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Star Theatre: The Story of the Planetarium
— —
William Firebrace
Star Theatre: The Story of the Planetarium by William Firebrace at Abbey's Bookshop,

Star Theatre: The Story of the Planetarium

William Firebrace


Reaktion Books

Public buildings: civic, commercial, industrial;
Mathematics & Sciences;
Popular astronomy & space


256 pages

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Most of us can recall a childhood visit to a planetarium: the sense of anticipation, the room darkening, the stars coming up, the voice of the astronomer. In the planetarium, the wondrous complexity of the cosmos combines with entertainment in a theatre of the night. But how and where did the planetarium originate? What kind of simulation of the solar system and the universe does the planetarium produce? How does the planetarium mix theatre with science? And how has it changed with developments in astronomy?

Star Theatre explores the history of this unique building, designed to reveal the universe around us on an ever-expanding scale. It traces its historical origins, from the early precedents for the planetarium, to its invention in Germany in the 1920s, its developments in the USSR and the United States, its expansion across the globe at the time of the space race, and the evolution of the contemporary planetarium in the recent period of startling astronomical and cosmological discoveries. This concise, well-illustrated history will appeal to planetarium lovers as well as those interested in astronomy, architecture, theatre, and cinema.

By:   William Firebrace
Imprint:   Reaktion Books
Country of Publication:   United Kingdom
Dimensions:   Height: 208mm,  Width: 156mm, 
ISBN:   9781780238357
ISBN 10:   1780238355
Pages:   256
Publication Date:   October 2017
Audience:   General/trade ,  ELT Advanced
Format:   Hardback
Publisher's Status:   Active

William Firebrace is an architect and the author of Things Worth Seeing (2001), Marseille Mix (2010) and Memo for Nemo (2014). He is based in London.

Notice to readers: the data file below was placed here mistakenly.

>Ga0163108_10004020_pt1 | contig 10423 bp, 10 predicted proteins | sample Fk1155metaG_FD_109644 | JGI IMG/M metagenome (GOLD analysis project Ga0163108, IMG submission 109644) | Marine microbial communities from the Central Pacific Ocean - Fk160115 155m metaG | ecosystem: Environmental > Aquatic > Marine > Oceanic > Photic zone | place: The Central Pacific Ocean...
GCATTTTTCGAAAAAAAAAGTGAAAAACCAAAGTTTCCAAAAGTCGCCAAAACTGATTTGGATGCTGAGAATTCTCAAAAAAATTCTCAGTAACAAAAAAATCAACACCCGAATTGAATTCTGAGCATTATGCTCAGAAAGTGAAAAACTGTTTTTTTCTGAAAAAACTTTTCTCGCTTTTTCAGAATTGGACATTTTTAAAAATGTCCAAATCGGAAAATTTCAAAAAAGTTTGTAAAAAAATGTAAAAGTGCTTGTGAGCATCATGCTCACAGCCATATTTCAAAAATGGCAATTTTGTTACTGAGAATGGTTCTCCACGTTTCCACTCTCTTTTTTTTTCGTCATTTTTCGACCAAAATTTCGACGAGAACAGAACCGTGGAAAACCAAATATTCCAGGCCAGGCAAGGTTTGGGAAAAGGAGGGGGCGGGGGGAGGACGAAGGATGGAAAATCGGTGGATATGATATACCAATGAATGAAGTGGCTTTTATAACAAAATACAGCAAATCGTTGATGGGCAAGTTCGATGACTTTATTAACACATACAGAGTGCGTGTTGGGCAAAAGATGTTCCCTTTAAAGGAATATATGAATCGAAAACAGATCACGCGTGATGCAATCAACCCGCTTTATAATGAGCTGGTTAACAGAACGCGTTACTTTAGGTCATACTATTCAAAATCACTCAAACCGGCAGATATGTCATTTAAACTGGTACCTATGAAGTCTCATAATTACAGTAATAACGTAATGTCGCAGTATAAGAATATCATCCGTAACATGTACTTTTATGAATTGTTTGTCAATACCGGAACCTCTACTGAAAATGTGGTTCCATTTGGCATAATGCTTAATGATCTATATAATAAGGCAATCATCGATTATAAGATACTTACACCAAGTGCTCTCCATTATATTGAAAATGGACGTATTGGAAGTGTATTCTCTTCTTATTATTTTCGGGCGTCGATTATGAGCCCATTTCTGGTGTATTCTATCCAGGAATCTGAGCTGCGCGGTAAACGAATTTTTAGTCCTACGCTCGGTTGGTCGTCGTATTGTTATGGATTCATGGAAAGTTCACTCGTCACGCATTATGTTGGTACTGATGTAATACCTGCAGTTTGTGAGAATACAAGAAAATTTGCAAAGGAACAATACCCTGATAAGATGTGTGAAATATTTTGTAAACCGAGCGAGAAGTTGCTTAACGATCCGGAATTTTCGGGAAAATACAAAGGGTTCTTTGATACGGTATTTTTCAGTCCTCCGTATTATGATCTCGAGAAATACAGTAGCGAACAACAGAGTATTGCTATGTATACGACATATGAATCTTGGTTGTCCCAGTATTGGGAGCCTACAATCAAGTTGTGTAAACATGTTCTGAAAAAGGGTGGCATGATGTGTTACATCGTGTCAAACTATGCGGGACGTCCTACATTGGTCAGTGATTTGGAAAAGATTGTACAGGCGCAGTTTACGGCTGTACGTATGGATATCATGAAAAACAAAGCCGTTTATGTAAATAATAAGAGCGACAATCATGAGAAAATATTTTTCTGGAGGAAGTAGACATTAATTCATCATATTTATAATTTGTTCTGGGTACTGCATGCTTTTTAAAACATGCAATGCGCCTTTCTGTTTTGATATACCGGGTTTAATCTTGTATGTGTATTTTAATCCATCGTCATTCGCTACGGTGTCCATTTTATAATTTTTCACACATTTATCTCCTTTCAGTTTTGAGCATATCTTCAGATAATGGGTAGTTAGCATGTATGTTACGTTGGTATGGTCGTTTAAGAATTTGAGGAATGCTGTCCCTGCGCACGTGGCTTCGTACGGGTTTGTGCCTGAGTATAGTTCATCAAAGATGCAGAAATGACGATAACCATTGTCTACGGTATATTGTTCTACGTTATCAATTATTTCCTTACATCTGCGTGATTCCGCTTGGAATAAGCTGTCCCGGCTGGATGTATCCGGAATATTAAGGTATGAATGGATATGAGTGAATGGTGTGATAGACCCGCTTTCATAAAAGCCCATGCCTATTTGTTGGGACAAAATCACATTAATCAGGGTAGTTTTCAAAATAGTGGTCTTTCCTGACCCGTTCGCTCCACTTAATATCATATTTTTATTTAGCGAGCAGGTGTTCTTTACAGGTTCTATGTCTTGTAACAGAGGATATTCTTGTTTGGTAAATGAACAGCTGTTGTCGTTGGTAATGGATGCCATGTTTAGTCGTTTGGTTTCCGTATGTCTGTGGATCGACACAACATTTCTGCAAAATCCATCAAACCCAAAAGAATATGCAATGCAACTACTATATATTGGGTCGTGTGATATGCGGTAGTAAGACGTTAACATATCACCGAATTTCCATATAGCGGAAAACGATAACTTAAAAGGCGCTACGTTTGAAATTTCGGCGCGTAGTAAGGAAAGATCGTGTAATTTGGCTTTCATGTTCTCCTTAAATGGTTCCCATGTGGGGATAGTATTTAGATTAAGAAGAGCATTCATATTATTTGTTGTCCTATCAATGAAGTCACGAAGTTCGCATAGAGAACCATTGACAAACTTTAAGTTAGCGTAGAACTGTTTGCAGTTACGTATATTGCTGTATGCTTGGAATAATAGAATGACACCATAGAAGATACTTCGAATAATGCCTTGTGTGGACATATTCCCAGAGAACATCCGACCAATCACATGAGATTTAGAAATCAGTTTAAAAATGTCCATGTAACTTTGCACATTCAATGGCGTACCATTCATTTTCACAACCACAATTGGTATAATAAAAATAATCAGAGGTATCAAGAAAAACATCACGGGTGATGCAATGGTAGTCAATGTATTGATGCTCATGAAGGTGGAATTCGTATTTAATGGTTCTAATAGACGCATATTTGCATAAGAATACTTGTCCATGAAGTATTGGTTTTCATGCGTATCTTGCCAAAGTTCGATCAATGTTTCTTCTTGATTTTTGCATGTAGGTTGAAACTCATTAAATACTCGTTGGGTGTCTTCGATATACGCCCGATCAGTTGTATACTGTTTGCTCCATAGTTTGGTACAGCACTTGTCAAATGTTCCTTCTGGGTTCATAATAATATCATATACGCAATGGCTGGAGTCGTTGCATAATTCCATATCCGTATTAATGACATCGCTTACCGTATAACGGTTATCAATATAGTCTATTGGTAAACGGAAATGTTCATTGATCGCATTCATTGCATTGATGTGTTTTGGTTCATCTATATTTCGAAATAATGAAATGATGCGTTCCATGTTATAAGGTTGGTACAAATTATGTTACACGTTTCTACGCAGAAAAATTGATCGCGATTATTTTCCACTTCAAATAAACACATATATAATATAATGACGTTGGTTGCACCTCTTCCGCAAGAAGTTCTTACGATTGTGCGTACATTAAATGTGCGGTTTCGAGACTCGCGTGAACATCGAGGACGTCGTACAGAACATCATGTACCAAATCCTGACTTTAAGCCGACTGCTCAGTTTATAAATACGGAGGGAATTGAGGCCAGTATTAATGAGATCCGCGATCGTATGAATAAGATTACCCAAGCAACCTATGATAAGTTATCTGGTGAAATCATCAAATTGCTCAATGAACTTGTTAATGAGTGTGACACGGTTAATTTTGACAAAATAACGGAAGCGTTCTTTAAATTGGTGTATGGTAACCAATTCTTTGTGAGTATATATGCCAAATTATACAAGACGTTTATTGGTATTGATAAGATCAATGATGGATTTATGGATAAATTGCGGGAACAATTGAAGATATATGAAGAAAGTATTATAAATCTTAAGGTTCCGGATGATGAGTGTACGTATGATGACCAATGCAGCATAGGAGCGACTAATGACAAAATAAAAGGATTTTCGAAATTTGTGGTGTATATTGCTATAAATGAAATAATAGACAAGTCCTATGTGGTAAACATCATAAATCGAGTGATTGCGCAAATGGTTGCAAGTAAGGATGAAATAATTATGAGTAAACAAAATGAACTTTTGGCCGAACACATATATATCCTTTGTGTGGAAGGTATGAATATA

A masterful and well-researched examination of the architectural heritage and cultural significance of planetariums, such as the role of the Zeiss projector in fostering relations between Soviet-controlled East Germany and the rest of the world. It also contemplates how the development of planetariums has been influenced--indeed, challenged--by discoveries in astronomy such as black holes, gravitational waves, and the theory of dark matter, as well as the growing capabilities of projection technology. . . . Excellent images. --BBC Sky at Night Magazine A well-illustrated examination of the planetarium. From its origins in static and moving models of the night sky to its current incarnation in large hemispheric domes, the planetarium has sometimes served as a temple to science and sometimes as a link to cultural values of its local community. Early models showed an earth-centered universe meant to illustrate the relative motions of the planets, sun, and moon. Star ball planetaria originated in the 1920s, using a hollow ball with a light inside to project stars and planets. More recent manifestations use computer projections and a wide range of special effects to simulate traveling through space and time. Much of the text describes how local culture affects the designs of planetarium buildings and their programming. For example, Soviet era installations differ markedly from those in the US during the early space race and Cold War. Interesting descriptions of various authors' memories of planetarium visits, settings in films, and poetry enhance the cultural examination. Overall, Firebrace's focus is more historical and cultural than scientific, making it best suited to general readers--though a decent bibliography is included. Recommended. --Choice Firebrace is at once keen dragoman, critic, poet, constantly astonished spectator, and informal reporter. His curiosity is boundless. --Jonathan Meades As a historian of science who works in a major planetarium, I was frankly captivated by many of the illustrations, anecdotes, and literary and artistic references with which Firebrace adorns his account. --Isis Star Theatre offers fascinating insights into how astronomy has, through planetariums, evolved over the past century from a tool for education and personal improvement to a crowd-pleasing public spectacle. --Nature

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